Burns, Kansas

city in Marion County, Kansas, United States

Burns is a city in Marion County, Kansas, United States.[1] The city was named after a nearby train station, which was named before the city was incorporated.[6] In 2020, 234 people lived there.[5]

Burns, Kansas
Burns United Methodist Church (2010)
Location within Marion County and Kansas
Location within Marion County and Kansas
KDOT map of Marion County (legend)
Coordinates: 38°05′23″N 96°53′16″W / 38.08972°N 96.88778°W / 38.08972; -96.88778[1]
CountryUnited States
Incorporated1905 [2]
Named forTrain station
 • TypeMayor–Council
 • Total0.34 sq mi (0.89 km2)
 • Land0.34 sq mi (0.89 km2)
 • Water0.00 sq mi (0.00 km2)
Elevation1,496 ft (456 m)
 • Total234
 • Density690/sq mi (260/km2)
Time zoneUTC-6 (CST)
 • Summer (DST)UTC-5 (CDT)
ZIP code
Area code620
FIPS code20-09450
GNIS ID2393471[1]

History change

1915 Railroad Map of Marion County

In 1877, the Florence, El Dorado, and Walnut Valley Railroad Company built a branch line from Florence to El Dorado, and a station called Burns was built north of the present city location. In 1881, the rail line was extended to Douglass, then later to Arkansas City.[6][7] The line was leased and operated by the Atchison, Topeka and Santa Fe Railway. The line from Florence through Burns to El Dorado was abandoned in 1942.[8] The original branch line connected Florence through El Dorado to Arkansas City.

At the current place, a city named St. Francis was platted in August 1880. When the town incorporated, they found the official city name of St. Francis was already used, so they changed the name to be the same as the nearby Burns train station. The station was moved into Burns. The original station was named after a railroad company official.[6]

A post office in burns was created on November 30, 1880.[9]

21st century change

In 2010, the Keystone-Cushing Pipeline (Phase II) was built 6.5 miles west of Burns, north to south through Marion County. There was a lot of controversy over road damage, tax exemption, and environmental concerns (if a leak ever occurs).[10][11][12] A pumping station named Burns was built 2 miles north of Potwin.[13]

Geography change

Burns is at 38°5′26″N 96°53′14″W / 38.09056°N 96.88722°W / 38.09056; -96.88722 (38.090692, -96.887103),[1] in the Flint Hills. The United States Census Bureau says that the city has a total area of 0.34 square miles (0.88 km2). All of it is land.[4] The south city border of Burns is the county line of Marion County and Butler County.

Weather change

Burns has hot, humid summers and generally mild to cool winters. The Köppen Climate Classification system says that Burns has a humid subtropical climate, abbreviated "Cfa" on climate maps.[14]

People change

Historical population
Census Pop.
U.S. Decennial Census

2020 census change

The 2020 census says that there were 234 people, 83 households, and 56 families living in Burns. Of the households, 80.7% owned their home and 19.3% rented their home.

The median age was 33.3 years. Of the people, 96.6% were White and 3.4% were two or more races. Hispanic or Latino of any race were 0.4% of the people.[5][15]

2010 census change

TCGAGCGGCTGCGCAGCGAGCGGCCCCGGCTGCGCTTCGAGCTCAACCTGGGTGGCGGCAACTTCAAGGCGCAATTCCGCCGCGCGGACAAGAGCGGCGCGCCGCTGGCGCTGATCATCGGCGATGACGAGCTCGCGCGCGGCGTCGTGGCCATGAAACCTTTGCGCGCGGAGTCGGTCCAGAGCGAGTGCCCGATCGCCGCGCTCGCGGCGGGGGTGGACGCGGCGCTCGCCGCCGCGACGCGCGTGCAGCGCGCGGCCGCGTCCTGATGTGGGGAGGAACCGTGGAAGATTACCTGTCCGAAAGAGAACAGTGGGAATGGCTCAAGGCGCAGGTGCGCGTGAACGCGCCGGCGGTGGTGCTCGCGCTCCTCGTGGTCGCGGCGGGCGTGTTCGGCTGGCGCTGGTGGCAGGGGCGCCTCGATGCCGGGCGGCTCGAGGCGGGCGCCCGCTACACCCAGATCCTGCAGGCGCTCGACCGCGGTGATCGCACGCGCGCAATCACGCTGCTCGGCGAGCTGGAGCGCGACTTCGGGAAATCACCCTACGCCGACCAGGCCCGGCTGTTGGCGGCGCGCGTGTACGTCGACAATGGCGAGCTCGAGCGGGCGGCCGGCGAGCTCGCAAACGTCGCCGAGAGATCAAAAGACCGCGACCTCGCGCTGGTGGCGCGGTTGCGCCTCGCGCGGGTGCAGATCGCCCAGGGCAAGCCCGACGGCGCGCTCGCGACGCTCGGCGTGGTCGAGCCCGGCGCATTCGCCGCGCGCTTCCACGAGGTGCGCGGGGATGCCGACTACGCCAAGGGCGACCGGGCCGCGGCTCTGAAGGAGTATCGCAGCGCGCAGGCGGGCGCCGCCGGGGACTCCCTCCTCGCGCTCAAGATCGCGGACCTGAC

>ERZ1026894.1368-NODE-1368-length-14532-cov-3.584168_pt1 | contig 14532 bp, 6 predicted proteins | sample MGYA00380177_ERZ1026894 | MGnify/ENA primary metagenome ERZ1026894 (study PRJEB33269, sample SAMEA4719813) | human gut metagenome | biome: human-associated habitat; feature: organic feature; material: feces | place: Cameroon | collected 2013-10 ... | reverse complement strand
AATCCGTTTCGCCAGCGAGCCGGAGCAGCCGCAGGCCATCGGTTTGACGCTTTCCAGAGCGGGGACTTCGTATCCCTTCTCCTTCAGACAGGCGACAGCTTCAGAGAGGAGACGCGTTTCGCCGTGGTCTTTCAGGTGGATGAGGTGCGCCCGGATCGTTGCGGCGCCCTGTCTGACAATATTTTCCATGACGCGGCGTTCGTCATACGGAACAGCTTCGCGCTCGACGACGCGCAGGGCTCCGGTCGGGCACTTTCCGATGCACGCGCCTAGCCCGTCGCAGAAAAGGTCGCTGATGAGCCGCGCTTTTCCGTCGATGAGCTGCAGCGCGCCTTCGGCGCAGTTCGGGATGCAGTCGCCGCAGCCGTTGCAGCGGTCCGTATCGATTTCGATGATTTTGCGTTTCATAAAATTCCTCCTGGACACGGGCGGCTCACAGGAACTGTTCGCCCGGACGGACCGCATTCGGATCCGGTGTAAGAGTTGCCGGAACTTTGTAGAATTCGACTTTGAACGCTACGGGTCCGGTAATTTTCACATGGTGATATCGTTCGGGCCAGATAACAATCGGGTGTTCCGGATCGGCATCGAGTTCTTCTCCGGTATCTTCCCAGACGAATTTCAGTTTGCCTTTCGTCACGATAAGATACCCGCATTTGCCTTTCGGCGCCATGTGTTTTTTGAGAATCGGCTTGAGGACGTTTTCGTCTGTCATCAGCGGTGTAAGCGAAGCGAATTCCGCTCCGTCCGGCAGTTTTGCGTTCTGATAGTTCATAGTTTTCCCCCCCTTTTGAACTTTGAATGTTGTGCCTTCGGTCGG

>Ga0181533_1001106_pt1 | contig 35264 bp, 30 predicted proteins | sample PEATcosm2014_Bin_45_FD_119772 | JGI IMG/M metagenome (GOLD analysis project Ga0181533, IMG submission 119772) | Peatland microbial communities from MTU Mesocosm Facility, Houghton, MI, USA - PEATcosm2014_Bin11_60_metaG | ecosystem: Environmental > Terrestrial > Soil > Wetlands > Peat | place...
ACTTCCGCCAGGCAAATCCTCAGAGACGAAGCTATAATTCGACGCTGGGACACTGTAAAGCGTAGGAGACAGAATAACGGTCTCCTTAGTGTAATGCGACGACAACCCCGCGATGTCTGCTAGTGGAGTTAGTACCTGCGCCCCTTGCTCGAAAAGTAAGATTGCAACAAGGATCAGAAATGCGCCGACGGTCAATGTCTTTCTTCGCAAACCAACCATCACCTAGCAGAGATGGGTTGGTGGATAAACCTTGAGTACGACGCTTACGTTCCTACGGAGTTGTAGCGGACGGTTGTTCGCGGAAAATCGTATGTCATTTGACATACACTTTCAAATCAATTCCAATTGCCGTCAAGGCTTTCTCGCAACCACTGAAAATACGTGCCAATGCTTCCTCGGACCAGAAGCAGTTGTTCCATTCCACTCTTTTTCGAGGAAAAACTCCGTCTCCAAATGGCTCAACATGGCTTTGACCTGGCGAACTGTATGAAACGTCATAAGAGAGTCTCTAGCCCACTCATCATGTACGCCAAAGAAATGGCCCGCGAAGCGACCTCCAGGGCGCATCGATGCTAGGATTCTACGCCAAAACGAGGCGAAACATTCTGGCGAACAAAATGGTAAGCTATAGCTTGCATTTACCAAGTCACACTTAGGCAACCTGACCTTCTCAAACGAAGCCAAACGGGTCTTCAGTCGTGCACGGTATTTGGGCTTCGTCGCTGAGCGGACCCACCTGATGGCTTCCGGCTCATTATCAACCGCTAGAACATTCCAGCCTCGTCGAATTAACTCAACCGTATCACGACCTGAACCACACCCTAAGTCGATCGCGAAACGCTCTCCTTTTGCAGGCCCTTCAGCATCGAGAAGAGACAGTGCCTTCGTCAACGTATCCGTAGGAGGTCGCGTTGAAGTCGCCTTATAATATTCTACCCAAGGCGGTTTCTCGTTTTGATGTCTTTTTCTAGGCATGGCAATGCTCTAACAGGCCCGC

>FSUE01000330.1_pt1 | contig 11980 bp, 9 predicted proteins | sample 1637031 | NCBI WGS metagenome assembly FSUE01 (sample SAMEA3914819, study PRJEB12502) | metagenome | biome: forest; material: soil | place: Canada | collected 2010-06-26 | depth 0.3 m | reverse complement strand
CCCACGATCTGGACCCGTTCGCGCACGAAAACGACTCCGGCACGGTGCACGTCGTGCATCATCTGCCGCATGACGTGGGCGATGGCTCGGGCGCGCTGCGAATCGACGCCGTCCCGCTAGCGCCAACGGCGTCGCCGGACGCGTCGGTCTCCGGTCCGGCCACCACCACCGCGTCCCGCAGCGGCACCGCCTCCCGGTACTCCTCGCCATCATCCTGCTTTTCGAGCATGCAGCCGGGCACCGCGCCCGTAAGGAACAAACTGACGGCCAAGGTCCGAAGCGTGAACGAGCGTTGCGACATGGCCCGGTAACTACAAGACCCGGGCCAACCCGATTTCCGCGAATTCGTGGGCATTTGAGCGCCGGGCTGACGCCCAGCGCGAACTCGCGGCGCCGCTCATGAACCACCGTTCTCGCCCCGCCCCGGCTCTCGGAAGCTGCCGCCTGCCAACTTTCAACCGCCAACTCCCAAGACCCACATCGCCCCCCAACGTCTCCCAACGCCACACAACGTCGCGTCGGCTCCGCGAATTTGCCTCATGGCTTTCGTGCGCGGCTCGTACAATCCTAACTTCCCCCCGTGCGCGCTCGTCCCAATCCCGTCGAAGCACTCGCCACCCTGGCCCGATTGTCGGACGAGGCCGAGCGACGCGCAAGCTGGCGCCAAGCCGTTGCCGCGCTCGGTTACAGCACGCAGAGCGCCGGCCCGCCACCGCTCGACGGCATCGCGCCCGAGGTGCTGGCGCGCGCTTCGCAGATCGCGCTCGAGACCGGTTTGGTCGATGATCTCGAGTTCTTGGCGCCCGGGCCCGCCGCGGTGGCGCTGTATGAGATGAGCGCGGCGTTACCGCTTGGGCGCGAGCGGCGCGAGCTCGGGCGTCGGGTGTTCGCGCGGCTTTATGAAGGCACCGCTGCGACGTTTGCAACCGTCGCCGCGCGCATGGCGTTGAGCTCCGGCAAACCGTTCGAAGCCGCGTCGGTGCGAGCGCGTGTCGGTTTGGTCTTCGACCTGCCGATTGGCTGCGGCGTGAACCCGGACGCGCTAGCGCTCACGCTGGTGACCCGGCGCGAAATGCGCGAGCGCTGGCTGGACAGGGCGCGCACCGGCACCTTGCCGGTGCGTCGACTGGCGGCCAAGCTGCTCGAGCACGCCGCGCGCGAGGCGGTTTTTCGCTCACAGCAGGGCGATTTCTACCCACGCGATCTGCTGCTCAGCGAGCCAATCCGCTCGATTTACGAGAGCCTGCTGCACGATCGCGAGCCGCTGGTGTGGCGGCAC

The 2010 census says that there were 228 people, 93 households, and 59 families living in Burns.[16]

Education change

Burns is a part of Peabody-Burns USD 398 public school district.[17][18]

In popular culture change

  • Mars Attacks!, 1996 comedy science fiction movie, the Perkinsville scenes from this movie was filmed around Burns. The beginning cattle segment was filmed near Leon, and the retirement community where Grandma Norris lived was filmed in northeast Wichita.[19][20][21][22]

References change

  1. 1.0 1.1 1.2 1.3 1.4 U.S. Geological Survey Geographic Names Information System: Burns, Kansas
  2. 2.0 2.1 "Information about City of Burns". The League of Kansas Municipalities. Retrieved January 25, 2019.
  3. 3.0 3.1 Government; City of Burns.
  4. 4.0 4.1 "2020 U.S. Gazetteer Files". United States Census Bureau. Retrieved November 30, 2023.
  5. 5.0 5.1 5.2 "DP1: PROFILE OF GENERAL POPULATION AND HOUSING CHARACTERISTICS". United States Census Bureau. Retrieved November 30, 2023.
  6. 6.0 6.1 6.2 Marion County Kansas : Past and Present; Sondra Van Meter; MB Publishing House; LCCN 72-92041; 344 pages; 1972.
  7. 1935 Rand McNally Standard Map of Kansas
  8. Railway Abandonment 1942
  9. "Kansas Post Offices, 1828-1961 (archived)". Kansas Historical Society. Archived from the original on October 9, 2013. Retrieved 14 June 2014.
  10. Keystone Pipeline - Marion County Commission calls out Legislative Leadership on Pipeline Deal; April 18, 2010. Archived October 22, 2011, at the Wayback Machine
  11. Keystone Pipeline - TransCanada inspecting pipeline; December 10, 2010.
  12. Keystone Pipeline - County ask TransCanada for pipeline emergency plan; Hillsboro Free Press; February 15, 2011.
  13. Keystone Pipeline - Burns Pumping Station - New Powerline Map; Trow Engineering Consultants and TransCanda; 2010.
  14. Climate Summary for Burns, Kansas
  15. "P16: HOUSEHOLD TYPE". United States Census Bureau. Retrieved December 30, 2023.
  16. "American FactFinder". United States Census Bureau. Retrieved 2012-07-06.
  17. USD 398 Archived 2010-12-03 at the Wayback Machine
  18. Kansas School District Boundary Map Archived July 21, 2011, at the Wayback Machine
  19. Mars Attacks - Film Locations 1.
  20. Mars Attacks - Film Locations 2.
  21. "'Mars' attacks Kansas Museum of History; The Topeka Capital-Journal; July 28, 2011". Archived from the original on 2017-02-11. Retrieved 2017-02-10.
  22. 20 years since "Mars Attack"ed Burns; Hillsboro Star-Journal; October 20, 2016.

Other websites change